Meetings Part of National Pulmonary Fibrosis Awareness Week
CULVER CITY, Calif., Sept. 28, 2011 /PRNewswire-USNewswire/ -- At 6'1", solid and handsome, Douglas Nance looks more like a football star than a man dying from Pulmonary Fibrosis (PF). Only the oxygen tank he carries and the plastic tubing in his nose gives him away.
Nance, 56, and his wife, Martina, walked the halls of Congress just days ago asking for help for the lung disease that is scarring his lungs, and stealing his breath but not breaking his spirit.
The two were part of a 35-member team of advocates on Capitol Hill with the Coalition for Pulmonary Fibrosis (CPF) asking members of Congress to help the more than 128,000 Americans suffering from the little known lung disease called Pulmonary Fibrosis (PF). They met with 70 members of the U.S. House of Representatives and the U.S. Senate asking for co-sponsorship of the Pulmonary Fibrosis Research Enhancement Act (H.R. 2505/S.1350) as part of their efforts to draw attention to the killer disease during National Pulmonary Fibrosis Awareness Week. PF claims as many lives each year as breast cancer but has no FDA approved treatments and no cure and has virtually no survivors.
In a meeting with their member of Congress, Rep. Eleanor Holmes Norton's (D-DC) staff, they conveyed not only Nance's' story, but explained that their friend and fellow advocate, Doris Lowenthal, 45, who met with the staff during PF Week 2010, had lost her fight to PF just weeks earlier.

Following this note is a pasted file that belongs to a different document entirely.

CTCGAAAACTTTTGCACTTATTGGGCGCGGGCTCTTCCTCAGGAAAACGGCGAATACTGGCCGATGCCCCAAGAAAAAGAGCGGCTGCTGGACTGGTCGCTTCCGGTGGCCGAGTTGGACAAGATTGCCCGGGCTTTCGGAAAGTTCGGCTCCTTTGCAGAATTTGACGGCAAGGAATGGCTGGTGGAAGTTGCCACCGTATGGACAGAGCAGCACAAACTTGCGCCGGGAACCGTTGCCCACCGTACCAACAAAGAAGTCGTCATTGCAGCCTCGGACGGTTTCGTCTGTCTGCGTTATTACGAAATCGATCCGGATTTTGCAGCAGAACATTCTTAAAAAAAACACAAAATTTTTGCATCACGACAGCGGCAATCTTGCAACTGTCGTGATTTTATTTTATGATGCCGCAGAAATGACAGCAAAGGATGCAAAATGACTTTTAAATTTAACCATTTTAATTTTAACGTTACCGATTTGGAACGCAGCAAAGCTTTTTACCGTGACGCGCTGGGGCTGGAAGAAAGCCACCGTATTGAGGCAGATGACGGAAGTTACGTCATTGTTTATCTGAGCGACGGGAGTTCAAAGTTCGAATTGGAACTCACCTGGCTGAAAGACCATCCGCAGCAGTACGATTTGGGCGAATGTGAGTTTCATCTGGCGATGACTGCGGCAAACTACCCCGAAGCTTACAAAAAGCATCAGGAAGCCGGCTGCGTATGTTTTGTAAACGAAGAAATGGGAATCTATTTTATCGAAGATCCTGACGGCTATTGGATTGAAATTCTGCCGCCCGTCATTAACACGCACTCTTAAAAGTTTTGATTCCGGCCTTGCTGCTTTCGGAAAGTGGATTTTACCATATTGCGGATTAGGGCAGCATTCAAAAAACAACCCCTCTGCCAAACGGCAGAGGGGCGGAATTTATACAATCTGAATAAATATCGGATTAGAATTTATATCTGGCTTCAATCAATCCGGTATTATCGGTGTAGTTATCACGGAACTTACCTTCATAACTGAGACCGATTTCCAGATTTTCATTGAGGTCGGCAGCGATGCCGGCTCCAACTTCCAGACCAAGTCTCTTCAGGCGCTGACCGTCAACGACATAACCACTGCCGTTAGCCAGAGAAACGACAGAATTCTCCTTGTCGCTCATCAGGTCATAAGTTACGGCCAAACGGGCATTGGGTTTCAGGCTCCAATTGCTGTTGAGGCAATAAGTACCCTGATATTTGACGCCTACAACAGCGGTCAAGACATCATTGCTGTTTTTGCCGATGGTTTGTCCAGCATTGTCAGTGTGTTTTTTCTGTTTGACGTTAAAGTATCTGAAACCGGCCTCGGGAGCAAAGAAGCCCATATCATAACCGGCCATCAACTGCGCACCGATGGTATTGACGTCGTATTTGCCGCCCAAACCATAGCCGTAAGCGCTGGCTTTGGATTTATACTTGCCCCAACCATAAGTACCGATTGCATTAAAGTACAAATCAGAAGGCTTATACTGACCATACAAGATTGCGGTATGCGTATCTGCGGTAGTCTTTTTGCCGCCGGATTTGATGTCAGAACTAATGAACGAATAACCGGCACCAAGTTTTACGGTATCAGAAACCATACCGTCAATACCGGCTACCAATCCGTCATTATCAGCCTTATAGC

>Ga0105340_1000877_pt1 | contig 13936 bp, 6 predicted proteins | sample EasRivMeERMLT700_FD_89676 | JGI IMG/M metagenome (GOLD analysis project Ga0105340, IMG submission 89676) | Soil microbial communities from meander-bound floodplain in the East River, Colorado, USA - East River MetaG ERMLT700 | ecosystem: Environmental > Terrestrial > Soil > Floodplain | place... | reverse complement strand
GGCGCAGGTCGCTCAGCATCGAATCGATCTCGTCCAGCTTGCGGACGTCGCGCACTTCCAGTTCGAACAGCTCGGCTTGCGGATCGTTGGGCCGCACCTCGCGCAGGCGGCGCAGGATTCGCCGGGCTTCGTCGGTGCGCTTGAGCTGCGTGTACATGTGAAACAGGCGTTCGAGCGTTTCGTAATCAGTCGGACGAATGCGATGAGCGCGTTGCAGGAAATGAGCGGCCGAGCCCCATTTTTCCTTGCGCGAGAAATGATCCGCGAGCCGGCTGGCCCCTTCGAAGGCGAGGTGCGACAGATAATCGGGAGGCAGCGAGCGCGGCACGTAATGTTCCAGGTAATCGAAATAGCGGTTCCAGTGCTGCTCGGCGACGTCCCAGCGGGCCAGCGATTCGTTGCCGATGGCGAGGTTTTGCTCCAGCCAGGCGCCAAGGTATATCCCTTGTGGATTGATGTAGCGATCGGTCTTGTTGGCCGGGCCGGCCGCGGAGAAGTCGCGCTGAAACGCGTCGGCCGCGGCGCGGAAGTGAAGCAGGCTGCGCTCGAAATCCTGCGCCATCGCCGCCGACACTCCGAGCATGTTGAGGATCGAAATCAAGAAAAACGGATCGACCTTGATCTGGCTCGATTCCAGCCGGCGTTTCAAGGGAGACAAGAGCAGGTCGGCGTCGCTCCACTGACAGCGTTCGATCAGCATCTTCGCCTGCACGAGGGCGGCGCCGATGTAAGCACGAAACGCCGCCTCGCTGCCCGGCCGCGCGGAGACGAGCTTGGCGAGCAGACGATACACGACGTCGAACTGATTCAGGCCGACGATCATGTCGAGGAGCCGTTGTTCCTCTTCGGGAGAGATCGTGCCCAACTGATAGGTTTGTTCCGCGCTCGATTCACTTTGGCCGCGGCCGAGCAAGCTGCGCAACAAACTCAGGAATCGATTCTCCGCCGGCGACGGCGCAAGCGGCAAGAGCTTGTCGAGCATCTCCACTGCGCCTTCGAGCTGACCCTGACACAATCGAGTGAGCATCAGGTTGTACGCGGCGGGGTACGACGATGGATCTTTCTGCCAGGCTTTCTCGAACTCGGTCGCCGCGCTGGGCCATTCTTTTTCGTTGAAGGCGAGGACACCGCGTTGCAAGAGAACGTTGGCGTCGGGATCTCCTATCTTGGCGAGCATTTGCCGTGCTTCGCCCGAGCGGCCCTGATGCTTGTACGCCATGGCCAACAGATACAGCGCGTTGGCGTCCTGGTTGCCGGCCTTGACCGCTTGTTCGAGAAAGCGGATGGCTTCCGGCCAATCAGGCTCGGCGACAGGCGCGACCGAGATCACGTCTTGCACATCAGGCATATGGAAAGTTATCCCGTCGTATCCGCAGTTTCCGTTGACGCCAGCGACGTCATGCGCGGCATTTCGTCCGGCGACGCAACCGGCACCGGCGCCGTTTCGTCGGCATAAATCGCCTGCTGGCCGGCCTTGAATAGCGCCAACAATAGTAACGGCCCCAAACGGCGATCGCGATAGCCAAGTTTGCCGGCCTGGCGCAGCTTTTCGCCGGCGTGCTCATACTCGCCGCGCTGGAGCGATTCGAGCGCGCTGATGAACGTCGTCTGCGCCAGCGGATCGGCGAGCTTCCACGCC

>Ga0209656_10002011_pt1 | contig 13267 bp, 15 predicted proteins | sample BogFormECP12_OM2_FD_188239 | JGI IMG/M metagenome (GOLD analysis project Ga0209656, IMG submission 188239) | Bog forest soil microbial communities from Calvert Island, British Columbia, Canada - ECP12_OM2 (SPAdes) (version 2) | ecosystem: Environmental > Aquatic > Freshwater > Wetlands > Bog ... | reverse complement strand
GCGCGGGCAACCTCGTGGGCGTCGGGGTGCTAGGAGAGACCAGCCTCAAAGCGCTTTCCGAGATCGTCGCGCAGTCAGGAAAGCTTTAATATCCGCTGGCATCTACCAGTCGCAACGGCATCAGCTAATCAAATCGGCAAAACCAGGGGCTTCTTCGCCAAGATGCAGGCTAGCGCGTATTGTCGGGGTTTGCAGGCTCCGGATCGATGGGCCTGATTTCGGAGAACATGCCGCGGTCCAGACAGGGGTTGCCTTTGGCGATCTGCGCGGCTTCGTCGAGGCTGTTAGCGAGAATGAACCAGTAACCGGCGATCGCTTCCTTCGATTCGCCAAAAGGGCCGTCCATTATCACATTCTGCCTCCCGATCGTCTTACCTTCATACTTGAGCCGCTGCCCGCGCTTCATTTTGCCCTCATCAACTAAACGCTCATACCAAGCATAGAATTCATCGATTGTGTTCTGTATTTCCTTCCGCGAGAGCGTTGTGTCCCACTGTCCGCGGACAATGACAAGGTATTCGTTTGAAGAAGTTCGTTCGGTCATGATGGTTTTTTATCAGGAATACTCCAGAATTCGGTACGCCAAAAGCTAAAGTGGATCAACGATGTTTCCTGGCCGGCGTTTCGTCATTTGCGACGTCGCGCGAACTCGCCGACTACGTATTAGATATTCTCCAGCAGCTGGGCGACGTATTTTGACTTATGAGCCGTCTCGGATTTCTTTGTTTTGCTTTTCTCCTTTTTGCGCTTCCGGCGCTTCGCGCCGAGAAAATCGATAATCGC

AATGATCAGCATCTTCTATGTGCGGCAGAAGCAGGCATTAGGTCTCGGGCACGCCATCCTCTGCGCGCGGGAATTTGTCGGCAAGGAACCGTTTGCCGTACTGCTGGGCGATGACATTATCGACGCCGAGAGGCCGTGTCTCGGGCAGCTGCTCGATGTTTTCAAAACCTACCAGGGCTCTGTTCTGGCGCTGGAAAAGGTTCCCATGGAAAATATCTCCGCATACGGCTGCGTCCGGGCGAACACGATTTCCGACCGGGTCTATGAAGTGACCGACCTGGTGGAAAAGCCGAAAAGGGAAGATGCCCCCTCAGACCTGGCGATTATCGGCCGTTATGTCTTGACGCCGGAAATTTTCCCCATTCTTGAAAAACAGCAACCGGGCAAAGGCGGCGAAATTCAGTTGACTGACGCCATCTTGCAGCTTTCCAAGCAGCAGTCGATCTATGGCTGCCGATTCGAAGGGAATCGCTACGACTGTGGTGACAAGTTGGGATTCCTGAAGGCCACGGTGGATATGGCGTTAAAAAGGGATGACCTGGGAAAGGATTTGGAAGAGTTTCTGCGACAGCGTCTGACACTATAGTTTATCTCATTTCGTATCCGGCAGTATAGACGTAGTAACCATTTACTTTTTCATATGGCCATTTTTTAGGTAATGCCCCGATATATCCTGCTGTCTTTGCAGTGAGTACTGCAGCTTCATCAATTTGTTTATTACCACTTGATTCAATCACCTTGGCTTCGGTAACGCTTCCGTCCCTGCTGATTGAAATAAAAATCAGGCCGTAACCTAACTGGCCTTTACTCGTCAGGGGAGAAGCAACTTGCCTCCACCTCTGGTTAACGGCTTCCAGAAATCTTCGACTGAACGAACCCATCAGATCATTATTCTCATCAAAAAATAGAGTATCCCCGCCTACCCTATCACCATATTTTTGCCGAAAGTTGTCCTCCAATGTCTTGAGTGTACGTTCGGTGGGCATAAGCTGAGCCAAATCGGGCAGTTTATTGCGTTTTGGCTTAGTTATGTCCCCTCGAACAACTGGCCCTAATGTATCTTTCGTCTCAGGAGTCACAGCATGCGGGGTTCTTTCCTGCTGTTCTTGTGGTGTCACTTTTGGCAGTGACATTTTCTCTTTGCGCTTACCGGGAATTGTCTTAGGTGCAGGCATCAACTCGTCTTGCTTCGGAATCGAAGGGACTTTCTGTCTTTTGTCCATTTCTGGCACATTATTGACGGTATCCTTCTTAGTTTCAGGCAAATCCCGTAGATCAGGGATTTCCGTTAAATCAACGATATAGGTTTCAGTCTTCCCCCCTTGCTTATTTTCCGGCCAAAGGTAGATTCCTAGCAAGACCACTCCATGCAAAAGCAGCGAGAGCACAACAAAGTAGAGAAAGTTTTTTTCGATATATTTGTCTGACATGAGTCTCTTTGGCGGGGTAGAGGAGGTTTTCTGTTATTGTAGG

"We told her staffer the main reason we were in her office was to stand for Doris and others who are suffering from PF. We also talked about the effect of PF on our quality of life and the activities that Douglas is no longer able to do," said Martina Coates-Nance.
Perhaps it was the compelling stories about Lowenthal and Nance or the sense of urgency they conveyed that helped Rep. Norton decide to support the legislation. She and 25 other members of the House are now signed onto the bipartisan legislation that would create a national patient registry and provide critical data that could unlock the answers that may provide treatments and a cure. The Senate version of the bill currently has six co-sponsors.
The bill's leader in the House, Rep. Erik Paulsen (R-MN), made a passionate plea to his colleagues on the House floor last week urging them to sign onto the legislation; to view video of Paulsen's speech, click: http://www.youtube.com/watch?v=tXxICKCjxn0&feature=channel_video_title
Rep. Paulsen and Rep. Tammy Baldwin (D-WI) as well as Senator Chris Coons (D-DE) and Senator Mark Kirk (R-IL) sent letters to fellow members asking for their support of the historic, bi-partisan legislation that would create the first national patient registry for PF and provide much needed support for research into the deadly lung disease.
"We are inspired by the patients and advocates who show such strength and courage in standing up for the thousands and thousands of patients who couldn't be there. However much they are suffering, they have chosen to put that aside in order to give a national voice to the entire PF community," said Mishka Michon, chief executive officer of the CPF.